Cat and Mouse
Amid a lot of brain-bending cat-and-mouse, Hanna thinks he’s getting to know McCauley and chases him down in a car, without probable cause at that point, only to walk up and invite him for coffee.
Ever-cool, McCauley agrees (coffee is a small weakness of his), and the ensuing scene between two indelible actors includes both sharing symbolic recurring dreams, each revealing vulnerabilities. Then McCauley steels himself again, lays out his tough-minded situational philosophy, delivered with DeNiro’s clipped yet soft-spoken rectitude: “I guy told me one time, ‘Don’t let yourself get attached to anything you’re not willing walk out on in 30 seconds flat, if you feel the heat around the corner.’”
Jousting again, both men make it clear they will not hesitate to kill the other, if they encounter each other in a do-or-die situation (Hanna’s motive more ostensibly high-minded).
The iconic coffee house scene from Michael Mann’s “Heat” was based on an actual meeting between the real-life Neil McCauley and Chicago police officer Chuck Adamson. Courtesy Warner Brothers
A coffee chat between the real-life McCauley and Adamson, “the heat,” inspired Mann’s interest in the historical story, and the movie idea. In 1962, McCauley had already spent 25 years behind bars — more than half his life. He had spent eight years in Alcatraz, with four years in solitary confinement.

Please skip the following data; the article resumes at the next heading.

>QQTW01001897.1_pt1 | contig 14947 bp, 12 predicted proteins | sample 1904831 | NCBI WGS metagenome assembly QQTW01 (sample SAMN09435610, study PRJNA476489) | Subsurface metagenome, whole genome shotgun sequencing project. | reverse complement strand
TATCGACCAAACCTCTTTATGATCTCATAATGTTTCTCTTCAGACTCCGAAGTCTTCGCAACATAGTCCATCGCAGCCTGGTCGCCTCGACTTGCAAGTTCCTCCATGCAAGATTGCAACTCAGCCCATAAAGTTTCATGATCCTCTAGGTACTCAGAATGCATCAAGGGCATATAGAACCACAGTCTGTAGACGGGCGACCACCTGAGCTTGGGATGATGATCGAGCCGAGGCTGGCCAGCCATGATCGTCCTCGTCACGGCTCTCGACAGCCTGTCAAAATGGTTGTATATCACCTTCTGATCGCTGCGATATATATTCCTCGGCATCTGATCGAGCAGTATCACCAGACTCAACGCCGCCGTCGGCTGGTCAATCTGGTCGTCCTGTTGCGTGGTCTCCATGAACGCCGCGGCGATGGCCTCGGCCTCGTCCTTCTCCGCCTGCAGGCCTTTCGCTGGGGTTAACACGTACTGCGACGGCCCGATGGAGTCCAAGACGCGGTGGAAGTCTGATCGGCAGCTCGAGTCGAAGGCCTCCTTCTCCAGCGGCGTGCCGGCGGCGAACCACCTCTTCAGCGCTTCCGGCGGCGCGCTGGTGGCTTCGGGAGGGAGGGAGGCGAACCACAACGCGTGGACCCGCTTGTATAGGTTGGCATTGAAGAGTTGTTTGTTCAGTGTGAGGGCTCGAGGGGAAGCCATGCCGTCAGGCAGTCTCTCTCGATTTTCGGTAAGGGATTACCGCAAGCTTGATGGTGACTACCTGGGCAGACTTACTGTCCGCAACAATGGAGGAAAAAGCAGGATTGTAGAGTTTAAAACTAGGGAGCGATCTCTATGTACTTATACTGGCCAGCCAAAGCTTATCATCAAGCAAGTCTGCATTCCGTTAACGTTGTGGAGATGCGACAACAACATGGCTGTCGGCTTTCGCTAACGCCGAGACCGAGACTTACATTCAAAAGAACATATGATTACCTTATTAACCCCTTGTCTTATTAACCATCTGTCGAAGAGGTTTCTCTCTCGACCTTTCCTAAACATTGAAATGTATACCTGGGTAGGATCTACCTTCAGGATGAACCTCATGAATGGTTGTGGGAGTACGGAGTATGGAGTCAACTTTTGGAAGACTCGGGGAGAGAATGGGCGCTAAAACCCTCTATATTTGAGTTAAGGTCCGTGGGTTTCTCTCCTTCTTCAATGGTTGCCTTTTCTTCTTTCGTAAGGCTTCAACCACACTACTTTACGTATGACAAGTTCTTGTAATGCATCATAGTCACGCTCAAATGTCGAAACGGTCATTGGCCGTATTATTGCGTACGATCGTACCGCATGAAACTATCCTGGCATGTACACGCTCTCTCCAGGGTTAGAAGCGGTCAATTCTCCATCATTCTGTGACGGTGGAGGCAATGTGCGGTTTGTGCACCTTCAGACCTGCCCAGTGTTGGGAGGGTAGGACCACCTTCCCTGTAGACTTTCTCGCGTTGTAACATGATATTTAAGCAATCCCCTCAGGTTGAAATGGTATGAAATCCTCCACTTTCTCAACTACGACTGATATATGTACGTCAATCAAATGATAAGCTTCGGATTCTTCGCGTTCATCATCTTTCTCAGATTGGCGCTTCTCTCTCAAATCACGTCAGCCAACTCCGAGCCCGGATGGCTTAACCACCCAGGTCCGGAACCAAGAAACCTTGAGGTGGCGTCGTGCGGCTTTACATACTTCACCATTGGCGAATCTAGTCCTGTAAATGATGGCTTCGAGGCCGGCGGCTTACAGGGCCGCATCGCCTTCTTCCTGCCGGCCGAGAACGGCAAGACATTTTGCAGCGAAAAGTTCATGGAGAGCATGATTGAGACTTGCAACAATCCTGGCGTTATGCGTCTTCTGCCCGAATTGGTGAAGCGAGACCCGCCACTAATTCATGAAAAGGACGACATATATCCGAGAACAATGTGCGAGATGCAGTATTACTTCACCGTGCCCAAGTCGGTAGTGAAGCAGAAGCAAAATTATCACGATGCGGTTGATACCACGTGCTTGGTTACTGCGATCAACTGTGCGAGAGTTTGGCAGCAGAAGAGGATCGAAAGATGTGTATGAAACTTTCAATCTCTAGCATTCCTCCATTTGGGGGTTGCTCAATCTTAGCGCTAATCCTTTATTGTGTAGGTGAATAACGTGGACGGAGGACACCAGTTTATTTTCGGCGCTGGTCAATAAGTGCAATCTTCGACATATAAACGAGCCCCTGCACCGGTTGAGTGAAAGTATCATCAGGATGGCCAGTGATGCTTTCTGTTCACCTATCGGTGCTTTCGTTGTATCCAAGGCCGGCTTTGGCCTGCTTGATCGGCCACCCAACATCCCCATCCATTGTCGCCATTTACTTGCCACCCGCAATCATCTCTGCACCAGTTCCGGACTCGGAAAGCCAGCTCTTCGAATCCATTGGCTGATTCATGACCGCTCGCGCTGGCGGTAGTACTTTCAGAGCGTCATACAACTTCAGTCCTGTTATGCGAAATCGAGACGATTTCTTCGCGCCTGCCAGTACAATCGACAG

The film version of McCauley’s self-discipline is tested when he falls into a personal relationship he hopes to cultivate once he’s retired. He meets the young woman named Eady, played poignantly by Amy Brenneman, in a coffee shop, where the lonely woman unsuspectingly makes the first move on the dark, sharply-dressed stranger. He will keep his real work secret from her.
Though Eady (Amy Brenneman), makes the first move, career criminal Neil McCauley (Robert De Niro) offers a hand in friendship after the ice is broken. theatretimes,org